Whilst on holiday I’ve read the first two books in Conn Iggulden’s Emperor series. Merging fact and story telling, it has Julius Caesar as the main character from boyhood through his journey to the most famous Roman Emperor. Easy yet entertaining reading.
As most people know, Caesar was murdered by Senators in the Senate who stabbed him to death. His last words were reportedly aimed at his friend from boyhood, Brutus, who also wielded a knife against him.
I mention this in the context of the news from Merrill’s covered by Bloomberg here.
Stan O’Neal found out this month after the embattled chief executive officer delivered the worst news in the firm’s 93-year history.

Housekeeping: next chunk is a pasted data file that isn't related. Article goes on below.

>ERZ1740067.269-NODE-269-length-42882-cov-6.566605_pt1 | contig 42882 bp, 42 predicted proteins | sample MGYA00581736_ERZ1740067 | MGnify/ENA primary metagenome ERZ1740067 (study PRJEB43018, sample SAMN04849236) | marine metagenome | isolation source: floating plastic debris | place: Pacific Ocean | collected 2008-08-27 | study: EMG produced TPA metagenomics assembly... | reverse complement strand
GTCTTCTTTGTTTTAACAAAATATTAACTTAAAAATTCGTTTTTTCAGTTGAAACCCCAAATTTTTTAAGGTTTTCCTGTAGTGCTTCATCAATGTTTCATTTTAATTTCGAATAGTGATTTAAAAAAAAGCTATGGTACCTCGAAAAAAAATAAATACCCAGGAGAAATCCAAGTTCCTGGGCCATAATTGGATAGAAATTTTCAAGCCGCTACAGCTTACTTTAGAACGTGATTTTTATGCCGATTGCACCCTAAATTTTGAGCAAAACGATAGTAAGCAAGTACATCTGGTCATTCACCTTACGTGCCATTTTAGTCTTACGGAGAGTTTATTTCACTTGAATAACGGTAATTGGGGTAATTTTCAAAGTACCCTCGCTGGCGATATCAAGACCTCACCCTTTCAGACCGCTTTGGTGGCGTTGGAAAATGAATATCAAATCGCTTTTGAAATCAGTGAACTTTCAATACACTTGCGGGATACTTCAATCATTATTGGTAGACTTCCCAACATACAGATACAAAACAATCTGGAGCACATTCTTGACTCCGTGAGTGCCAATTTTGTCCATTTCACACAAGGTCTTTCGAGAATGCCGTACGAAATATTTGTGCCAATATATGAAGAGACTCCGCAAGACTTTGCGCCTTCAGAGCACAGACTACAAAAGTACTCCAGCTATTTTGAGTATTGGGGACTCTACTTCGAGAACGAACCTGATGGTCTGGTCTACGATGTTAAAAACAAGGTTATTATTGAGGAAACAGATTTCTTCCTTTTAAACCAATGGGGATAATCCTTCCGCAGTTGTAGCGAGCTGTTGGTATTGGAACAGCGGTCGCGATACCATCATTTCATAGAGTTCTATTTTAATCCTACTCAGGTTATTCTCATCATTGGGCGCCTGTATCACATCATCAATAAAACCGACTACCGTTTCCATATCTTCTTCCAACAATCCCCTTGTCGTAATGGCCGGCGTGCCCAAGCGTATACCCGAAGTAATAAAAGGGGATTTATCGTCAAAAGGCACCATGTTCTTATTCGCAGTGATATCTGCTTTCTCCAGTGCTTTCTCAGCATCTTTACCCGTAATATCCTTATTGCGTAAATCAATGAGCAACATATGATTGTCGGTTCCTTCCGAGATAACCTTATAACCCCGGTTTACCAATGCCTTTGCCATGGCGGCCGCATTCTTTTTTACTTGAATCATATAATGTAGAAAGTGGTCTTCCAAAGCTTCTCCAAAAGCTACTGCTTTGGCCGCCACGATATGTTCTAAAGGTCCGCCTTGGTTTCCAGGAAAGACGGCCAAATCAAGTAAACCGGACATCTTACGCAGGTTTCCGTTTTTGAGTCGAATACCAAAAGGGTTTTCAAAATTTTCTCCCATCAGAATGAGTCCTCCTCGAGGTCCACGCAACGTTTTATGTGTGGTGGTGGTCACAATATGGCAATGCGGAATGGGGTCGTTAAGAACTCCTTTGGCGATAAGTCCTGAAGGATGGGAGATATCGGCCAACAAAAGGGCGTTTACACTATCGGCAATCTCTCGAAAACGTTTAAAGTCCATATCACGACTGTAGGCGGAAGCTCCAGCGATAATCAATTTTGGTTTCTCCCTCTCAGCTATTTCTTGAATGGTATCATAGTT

The third-quarter loss of $2.24 billion, or $2.82 a share, was about six times more than O’Neal acknowledged on Oct. 5 and derived from $8.4 billion of writedowns for the subprime mortgages, asset-backed bonds and loans gone bad under his watch.
Merrill’s result, coming during a credit market shakeout that triggered a run on a British bank and caused Switzerland’s largest financial institution to fire its CEO, was the biggest quarterly debacle in the history of the securities industry. That was enough for the board of 11, nine of whom were handpicked by O’Neal during his five years as CEO, to make it clear the 56- year-old grandson of a former slave is leaving, possibly as early as today, according to a person with knowledge of the directors’ discussions.
As Gordon Gekko said in the film Wall Street, “If you want a friend, get a dog”. Loyalty goes so far, but in capital markets results go farther.